Contact us at

January – What to look out for

Happy New Year!

Although it is a shiny new start to the year, sadly we are in another lockdown . . .

. . . but our winter birds are still flying free along our coast and on the reserve.

This month I thought we would concentrate on one species of bird which is on the reserve in big numbers at the moment. There are a number of different birds that visit us in the winter and you can find out more about them on our Winter Birds page.

We are going to look at just one of these in more detail:


Male wigeon Male and female wigeon

The drake (male) Wigeon is a really handsome duck. His chestnut head has a bright golden streak running from the top of his bill over his crown, which stands out when you get a good view of him in the sunlight.

The female is less colourful, but still has rufous brown sides and smart black wing feathers and a white tummy.

Wigeon have small bills and a steep forehead, which gives them an attractive “baby-face” look. They are one of the prettier ducks!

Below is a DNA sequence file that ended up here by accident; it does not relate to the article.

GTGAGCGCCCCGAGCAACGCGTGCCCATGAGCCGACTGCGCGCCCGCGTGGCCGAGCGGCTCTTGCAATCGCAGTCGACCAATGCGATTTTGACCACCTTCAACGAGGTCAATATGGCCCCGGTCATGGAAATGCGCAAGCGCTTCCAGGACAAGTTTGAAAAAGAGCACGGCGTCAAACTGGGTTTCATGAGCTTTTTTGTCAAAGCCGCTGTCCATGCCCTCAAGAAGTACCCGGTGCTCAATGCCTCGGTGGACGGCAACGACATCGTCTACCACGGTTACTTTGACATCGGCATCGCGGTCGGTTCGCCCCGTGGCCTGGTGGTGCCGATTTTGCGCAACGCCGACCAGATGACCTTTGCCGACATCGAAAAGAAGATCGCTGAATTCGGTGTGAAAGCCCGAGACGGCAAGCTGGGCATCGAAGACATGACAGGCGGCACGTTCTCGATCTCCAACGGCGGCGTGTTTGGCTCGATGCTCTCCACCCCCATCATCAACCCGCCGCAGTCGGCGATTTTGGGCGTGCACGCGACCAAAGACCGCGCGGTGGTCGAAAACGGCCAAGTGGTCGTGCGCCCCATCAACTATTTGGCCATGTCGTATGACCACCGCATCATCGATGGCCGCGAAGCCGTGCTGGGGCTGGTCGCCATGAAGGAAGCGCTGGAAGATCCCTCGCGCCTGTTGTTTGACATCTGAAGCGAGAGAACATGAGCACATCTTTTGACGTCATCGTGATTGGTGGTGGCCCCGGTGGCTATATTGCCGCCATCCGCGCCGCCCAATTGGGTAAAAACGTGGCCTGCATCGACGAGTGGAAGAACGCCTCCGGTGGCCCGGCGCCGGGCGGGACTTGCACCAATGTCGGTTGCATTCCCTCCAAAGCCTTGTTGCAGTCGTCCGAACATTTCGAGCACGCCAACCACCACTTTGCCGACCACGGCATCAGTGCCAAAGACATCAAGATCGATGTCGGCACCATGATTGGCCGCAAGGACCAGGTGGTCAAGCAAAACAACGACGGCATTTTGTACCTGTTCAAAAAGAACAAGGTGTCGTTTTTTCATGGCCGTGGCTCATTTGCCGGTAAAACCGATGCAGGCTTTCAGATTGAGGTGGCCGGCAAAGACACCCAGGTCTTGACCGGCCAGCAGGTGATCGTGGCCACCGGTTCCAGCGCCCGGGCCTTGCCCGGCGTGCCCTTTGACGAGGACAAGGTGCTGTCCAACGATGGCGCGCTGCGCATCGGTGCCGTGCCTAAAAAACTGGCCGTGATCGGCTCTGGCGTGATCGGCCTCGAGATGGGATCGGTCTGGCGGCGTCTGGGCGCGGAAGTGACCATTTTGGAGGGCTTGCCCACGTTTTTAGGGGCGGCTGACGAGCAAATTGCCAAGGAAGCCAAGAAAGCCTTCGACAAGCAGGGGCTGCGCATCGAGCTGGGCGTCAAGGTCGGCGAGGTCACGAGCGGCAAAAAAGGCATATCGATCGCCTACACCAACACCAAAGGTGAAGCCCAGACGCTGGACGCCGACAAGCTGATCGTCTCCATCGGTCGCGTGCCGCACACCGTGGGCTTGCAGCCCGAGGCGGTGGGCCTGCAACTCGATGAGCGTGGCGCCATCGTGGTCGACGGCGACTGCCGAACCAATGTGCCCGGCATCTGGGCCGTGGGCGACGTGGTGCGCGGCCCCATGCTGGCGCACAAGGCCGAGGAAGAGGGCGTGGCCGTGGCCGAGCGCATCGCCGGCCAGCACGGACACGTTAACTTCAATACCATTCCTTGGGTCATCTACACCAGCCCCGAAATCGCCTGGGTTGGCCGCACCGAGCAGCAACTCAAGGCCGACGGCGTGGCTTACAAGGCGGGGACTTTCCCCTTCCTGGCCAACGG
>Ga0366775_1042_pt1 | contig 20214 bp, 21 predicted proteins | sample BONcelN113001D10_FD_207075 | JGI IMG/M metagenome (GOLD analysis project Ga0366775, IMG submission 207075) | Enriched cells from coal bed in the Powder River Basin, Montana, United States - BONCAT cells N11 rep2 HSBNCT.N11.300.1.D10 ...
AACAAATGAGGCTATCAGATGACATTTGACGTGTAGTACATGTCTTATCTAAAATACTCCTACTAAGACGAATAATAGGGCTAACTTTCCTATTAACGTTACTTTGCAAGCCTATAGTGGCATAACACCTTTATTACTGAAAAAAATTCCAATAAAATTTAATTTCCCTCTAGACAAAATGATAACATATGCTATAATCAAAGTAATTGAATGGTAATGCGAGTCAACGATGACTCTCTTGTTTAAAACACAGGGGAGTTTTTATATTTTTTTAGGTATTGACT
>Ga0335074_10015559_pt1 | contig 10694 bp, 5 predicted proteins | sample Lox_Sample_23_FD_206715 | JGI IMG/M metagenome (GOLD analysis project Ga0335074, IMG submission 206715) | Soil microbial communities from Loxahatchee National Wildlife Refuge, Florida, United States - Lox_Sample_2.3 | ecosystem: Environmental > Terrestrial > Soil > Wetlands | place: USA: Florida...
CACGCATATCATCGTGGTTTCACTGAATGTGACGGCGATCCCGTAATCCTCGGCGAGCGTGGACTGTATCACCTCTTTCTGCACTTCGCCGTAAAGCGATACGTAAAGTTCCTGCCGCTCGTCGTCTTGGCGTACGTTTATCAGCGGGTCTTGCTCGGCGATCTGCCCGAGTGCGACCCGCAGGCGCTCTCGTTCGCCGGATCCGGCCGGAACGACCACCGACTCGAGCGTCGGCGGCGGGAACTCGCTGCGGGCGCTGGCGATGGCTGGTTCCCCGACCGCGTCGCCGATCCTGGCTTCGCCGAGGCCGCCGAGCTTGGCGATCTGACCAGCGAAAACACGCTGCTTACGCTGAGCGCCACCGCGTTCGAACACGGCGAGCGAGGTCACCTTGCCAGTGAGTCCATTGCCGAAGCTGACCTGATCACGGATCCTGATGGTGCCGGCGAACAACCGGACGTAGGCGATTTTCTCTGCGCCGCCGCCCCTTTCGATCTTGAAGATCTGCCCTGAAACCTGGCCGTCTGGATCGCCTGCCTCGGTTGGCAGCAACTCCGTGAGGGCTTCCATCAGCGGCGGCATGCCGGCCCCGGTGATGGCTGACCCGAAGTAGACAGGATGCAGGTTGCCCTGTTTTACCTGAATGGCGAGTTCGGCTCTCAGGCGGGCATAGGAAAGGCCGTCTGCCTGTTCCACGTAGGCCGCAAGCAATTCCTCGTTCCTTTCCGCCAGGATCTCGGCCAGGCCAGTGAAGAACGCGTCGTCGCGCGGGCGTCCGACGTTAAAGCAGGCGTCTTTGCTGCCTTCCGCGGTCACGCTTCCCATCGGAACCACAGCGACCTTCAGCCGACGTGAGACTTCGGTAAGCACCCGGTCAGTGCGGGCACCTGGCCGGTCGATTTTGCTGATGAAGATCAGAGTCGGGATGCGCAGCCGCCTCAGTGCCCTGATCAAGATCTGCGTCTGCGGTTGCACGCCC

Wigeon over roe deer on Portbury Wharf salt marsh


In flight you can see the wigeons’ white bellies. The males have distinctive large white wing patches.

When and where to see wigeon

From October, our estuaries and wetlands fill up with tens of thousands of them flying in from their breeding grounds in Iceland, Scandinavia and northern Russia to take advantage of our milder weather. Only a few wigeon breed in the UK and most of these do so in Scotland.

The North Pool and the Saltmarsh at Portbury Wharf are usually home to big flocks of Wigeon in the winter. The graph show shows the numbers on the North Pool build up each winter, though the numbers this year have not been as high as the previous two years. Note that the count for January 2021 has not yet been included.

All our Wigeon have normally returned north by March!

You can find more graphs of our counts on the Monitoring page – click here.



Wigeon are a grazing duck. They usually feed while walking on land, nibbling grass and other vegetation in wet fields or eating seeds and algae in the saltmarsh.

Wigeon grazing
Wigeon grazing on Portbury Wharf salt marsh
The Whistling Duck!

One of the best sounds on the reserve in mid-winter is the whistling call of the Wigeon. The best place to hear it is from either the Tower Hide or the North Pool Hide next door. Big flocks of Wigeon are constantly whistling to each other!


“Eurasian Wigeon (Anas penelope)” from xeno-canto by Stuart Fisher. Genre: Anatidae.

2 Comments on “January – What to look out for

  1. Really interesting post and informative and easy-to-read website, thank you!

Leave a Reply

Your email address will not be published. Required fields are marked *

This site uses Akismet to reduce spam. Learn how your comment data is processed.